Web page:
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LegalGems, Lawyer
Category: Family Law
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Experience:  Experienced Family Law Attorney
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FAMILY LAW in Equitable division of assets state: I earned

Customer Question

FAMILY LAW in Equitable division of assets state:
I earned my medical degree 2 years prior to marriage. I incurred $300k of student loan debt, and it took me 13 years. If I had earned that degree DURING my marriage, then that medical degree may be deemed a marital asset, and my future earnings may also be on the table for division.
My question is this: What good was it to earn my degree on my own prior to marriage if, now that I am divorcing after a mere 7 years of marriage, it seems to make no difference in that I still have to divide my assets of cash I've saved? (But of course not student loans.) How is it that this Johnny-Come-Lately gigolo is entitled to my earnings during my marriage even though he had nothing to do with my obtaining an MD?
We have comingled nothing, zero, for this reason. We have essentially lived separately, at least financially.
Let's say I have $200k in savings. It seems to me that I EARNED that money prior to the marriage in the 12 years I spent working 80 hours a week with little sleep and only a stipend, but that most of that money ARRIVED during my marriage.
Can a case be made for this? What's the point of graduating med school prior to marriage if my husband, who has basically not worked most of his life, gets paid for doing nothing in a divorce, and having nothing to do with my degree?
Submitted: 1 year ago.
Category: Family Law
Expert:  LegalGems replied 1 year ago.

I understand your frustration.

The statute lists the factors that will be used to determine what is equitable- and please remember, equitable does not mean equal necessarily, but rather fair.

I will post the factors and then continue below:

(1) the contribution of each spouse to the acquisition of the marital property, including the contribution of each spouse as homemaker or in childcare; (2) the value of any property brought to the marriage; (3) the contribution by one party to the education, training, or increased earning capacity of the other; (4) the length of the marriage; (5) the age and physical and emotional health of the spouses; (6) the vocational skills of the spouses; (7) the time and expense necessary to acquire skills and training to become self-sufficient; (8) the federal income tax consequences of the court’s division of the property; (9) the time and expense necessary for a spouse to acquire sufficient education to enable the spouse to find appropriate employment; (10) any premarital or marital settlement agreement; (11) the present and potential earning capability of each spouse, including educational background, training, employment skills, work experience, and length of absence from the job market; (12) whether the property award is instead of or in addition to alimony and the amount and duration of any such alimony award; (13) the total economic circumstances of the spouses, including any pension benefits; (14) the desirability of awarding the family home to the spouse with custody of any children; (15) any custodial provisions for the children; and (16) the amount and duration of any maintenance payments. [Iowa Code Annotated; Section 598.21].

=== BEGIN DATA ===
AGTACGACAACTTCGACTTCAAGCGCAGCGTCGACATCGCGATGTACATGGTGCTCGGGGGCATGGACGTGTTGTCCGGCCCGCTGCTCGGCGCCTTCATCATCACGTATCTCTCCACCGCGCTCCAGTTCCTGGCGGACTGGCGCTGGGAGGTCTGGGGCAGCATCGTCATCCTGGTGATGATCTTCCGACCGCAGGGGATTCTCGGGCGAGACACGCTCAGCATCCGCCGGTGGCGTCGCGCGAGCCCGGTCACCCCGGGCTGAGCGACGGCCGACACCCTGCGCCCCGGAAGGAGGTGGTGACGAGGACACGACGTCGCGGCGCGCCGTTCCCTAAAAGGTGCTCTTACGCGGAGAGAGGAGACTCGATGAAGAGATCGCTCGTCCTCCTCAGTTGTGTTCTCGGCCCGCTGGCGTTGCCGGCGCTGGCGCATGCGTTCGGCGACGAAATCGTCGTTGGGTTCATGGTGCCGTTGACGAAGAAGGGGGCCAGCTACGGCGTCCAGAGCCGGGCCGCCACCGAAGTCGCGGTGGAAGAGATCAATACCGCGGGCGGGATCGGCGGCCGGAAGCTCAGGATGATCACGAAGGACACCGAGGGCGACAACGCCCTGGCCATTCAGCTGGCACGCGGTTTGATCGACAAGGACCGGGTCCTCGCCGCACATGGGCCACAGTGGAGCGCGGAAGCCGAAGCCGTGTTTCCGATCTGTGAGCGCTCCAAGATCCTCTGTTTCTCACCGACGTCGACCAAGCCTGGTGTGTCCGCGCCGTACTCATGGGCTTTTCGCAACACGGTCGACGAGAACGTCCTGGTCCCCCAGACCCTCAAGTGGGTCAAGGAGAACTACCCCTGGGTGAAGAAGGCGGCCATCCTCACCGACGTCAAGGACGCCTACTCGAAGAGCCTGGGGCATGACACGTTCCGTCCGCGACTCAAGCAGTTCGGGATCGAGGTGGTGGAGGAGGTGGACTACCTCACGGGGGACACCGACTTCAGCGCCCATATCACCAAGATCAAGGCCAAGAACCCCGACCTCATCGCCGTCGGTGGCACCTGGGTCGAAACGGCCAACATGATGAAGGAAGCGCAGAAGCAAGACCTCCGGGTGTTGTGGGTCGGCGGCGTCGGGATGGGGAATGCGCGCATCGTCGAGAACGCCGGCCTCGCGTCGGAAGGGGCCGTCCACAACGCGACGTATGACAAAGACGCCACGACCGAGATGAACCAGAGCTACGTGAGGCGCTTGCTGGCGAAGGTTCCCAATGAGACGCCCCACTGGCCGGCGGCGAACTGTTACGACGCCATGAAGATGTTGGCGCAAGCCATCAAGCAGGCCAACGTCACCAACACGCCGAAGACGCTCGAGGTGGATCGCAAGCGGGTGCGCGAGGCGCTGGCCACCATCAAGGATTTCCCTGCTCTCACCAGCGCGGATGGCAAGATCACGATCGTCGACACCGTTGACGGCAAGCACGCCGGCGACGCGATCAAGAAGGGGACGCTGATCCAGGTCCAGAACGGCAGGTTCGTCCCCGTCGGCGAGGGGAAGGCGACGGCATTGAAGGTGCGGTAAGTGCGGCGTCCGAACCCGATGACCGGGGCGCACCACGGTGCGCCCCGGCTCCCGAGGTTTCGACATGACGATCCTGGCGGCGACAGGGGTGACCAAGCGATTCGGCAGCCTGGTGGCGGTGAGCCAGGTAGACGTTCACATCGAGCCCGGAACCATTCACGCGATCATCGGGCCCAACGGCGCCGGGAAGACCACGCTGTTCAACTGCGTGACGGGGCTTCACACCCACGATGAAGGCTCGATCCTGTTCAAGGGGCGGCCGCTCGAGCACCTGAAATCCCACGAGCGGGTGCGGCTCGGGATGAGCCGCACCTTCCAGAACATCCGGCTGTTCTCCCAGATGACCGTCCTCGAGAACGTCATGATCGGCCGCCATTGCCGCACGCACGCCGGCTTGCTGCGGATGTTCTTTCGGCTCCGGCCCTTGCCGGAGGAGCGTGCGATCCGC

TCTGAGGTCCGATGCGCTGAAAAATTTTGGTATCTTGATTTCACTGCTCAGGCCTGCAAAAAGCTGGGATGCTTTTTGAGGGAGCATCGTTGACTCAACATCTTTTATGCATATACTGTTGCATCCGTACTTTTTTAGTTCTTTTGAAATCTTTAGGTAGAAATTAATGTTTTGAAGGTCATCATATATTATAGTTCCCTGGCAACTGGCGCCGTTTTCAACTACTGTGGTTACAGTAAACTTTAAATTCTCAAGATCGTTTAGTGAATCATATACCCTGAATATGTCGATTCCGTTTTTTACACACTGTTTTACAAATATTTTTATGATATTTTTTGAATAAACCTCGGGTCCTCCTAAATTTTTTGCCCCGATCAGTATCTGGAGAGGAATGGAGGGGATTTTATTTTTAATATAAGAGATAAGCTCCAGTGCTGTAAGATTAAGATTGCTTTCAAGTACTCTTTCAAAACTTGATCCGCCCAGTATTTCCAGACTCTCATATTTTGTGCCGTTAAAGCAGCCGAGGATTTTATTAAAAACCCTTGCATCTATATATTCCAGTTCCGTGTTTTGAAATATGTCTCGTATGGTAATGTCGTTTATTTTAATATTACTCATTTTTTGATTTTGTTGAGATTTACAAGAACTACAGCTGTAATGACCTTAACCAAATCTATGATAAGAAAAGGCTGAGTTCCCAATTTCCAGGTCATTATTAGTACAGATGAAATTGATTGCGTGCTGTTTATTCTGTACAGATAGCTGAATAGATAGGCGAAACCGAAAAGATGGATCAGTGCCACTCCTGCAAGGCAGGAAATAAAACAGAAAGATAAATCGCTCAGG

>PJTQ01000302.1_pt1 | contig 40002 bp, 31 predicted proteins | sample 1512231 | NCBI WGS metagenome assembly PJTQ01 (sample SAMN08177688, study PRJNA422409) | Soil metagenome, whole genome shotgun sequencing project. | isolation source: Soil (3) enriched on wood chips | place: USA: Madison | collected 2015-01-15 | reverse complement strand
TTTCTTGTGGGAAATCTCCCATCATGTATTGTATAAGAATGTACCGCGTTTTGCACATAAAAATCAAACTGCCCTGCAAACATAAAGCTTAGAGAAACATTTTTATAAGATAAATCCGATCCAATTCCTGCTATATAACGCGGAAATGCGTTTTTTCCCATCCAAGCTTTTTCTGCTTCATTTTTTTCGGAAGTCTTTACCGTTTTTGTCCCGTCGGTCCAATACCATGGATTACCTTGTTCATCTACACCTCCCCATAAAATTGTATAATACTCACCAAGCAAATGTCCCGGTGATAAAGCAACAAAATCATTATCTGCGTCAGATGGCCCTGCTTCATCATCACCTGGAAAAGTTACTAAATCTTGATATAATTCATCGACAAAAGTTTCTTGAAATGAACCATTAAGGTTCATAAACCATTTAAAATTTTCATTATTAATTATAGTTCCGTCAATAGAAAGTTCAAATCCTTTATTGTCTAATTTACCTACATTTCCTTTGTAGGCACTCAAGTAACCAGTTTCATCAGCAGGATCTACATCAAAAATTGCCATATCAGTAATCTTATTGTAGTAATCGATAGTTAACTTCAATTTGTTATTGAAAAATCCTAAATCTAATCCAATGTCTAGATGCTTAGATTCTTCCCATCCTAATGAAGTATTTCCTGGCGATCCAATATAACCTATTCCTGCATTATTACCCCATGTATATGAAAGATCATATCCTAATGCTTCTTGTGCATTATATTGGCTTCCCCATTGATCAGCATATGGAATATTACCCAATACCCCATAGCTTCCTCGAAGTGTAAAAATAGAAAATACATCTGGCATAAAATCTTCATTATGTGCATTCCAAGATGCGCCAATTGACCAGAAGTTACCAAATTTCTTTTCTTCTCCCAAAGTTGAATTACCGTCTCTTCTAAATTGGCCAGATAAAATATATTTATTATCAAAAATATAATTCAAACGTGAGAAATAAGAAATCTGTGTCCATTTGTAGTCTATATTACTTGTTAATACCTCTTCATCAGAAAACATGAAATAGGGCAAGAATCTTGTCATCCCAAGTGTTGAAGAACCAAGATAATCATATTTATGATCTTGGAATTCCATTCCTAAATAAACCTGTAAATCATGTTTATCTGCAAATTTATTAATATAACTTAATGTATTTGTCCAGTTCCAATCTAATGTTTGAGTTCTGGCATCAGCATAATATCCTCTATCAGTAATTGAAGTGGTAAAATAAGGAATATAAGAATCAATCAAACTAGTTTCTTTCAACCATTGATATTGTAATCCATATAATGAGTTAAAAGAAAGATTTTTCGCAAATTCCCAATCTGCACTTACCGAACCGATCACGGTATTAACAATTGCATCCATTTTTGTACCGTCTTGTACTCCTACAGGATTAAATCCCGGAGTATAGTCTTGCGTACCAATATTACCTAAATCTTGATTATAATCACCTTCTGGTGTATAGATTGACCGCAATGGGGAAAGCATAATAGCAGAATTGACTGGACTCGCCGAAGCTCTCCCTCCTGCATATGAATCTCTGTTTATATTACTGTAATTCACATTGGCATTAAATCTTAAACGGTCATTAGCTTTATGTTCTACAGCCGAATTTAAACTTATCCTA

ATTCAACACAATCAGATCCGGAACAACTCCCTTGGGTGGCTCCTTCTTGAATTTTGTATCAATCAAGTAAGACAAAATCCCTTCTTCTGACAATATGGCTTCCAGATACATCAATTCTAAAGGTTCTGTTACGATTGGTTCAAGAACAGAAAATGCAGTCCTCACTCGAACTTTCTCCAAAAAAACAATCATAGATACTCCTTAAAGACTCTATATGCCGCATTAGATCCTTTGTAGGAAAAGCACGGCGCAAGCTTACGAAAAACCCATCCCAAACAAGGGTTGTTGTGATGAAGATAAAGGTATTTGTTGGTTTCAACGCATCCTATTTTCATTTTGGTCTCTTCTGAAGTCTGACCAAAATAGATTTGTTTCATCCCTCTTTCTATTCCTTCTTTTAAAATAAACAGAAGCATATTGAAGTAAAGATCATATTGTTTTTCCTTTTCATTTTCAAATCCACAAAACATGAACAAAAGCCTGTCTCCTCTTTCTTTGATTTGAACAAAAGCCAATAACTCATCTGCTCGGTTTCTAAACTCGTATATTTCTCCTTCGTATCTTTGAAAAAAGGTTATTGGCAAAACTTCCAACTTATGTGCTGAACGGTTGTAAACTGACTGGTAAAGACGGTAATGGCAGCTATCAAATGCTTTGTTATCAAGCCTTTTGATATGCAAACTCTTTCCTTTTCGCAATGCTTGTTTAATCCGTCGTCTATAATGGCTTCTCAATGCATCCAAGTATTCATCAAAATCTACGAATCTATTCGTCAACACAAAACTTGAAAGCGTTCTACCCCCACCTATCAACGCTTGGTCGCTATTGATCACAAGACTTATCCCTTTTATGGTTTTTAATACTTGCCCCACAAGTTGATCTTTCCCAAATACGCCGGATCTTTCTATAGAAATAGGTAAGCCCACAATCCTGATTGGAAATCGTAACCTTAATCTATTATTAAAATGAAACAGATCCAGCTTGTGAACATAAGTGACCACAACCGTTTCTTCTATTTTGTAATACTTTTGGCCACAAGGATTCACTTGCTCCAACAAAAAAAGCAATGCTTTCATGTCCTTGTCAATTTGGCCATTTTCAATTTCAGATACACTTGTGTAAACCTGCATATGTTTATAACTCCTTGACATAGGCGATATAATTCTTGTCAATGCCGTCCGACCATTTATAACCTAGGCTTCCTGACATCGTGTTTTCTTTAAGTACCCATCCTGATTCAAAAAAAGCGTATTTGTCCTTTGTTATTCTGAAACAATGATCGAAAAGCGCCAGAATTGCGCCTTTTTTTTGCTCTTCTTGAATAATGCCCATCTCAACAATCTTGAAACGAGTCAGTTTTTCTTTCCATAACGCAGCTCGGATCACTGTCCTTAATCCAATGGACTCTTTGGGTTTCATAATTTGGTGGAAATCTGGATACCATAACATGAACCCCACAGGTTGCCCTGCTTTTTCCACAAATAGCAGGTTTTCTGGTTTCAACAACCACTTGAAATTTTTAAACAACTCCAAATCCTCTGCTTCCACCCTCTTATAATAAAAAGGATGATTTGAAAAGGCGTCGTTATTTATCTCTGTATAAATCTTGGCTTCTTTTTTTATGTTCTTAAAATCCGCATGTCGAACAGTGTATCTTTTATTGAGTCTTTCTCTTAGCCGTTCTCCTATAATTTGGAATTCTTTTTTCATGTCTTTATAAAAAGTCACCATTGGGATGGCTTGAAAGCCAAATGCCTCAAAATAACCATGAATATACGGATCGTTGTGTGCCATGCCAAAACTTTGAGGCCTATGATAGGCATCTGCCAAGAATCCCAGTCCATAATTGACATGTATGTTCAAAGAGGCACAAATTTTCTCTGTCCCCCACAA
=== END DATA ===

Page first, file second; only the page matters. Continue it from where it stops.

So as you can see, the court will look to see who was responsible for earning the money. If one spouse is working steadily and diligently and is able to accumulate savings, then the court will take that into consideration, particularly if the other spouse is failing to carry his/her own weight so to speak (now if there are minor children that are being cared for, that can sway the judge's decision as to what is equitable- for example, if the couple agreed that one spouse would be primary caregiver of the children while the other supported the family unit).

It can be argued that the advanced degree is an asset that was brought into the marriage, and thus excess earnings resulting from that asset should be assigned to that spouse. If there are no marital contributions towards the education, the court is less likely to be as generous to the other spouse when dividing assets.

Furthermore, there is a public policy consideration of not encouraging a capable person from obtaining gainful employment. The court will expect Both parties that are physically and mentally capable of working to do so.

This is a detailed pamphlet that will explain the various issues often presented during a divorce:

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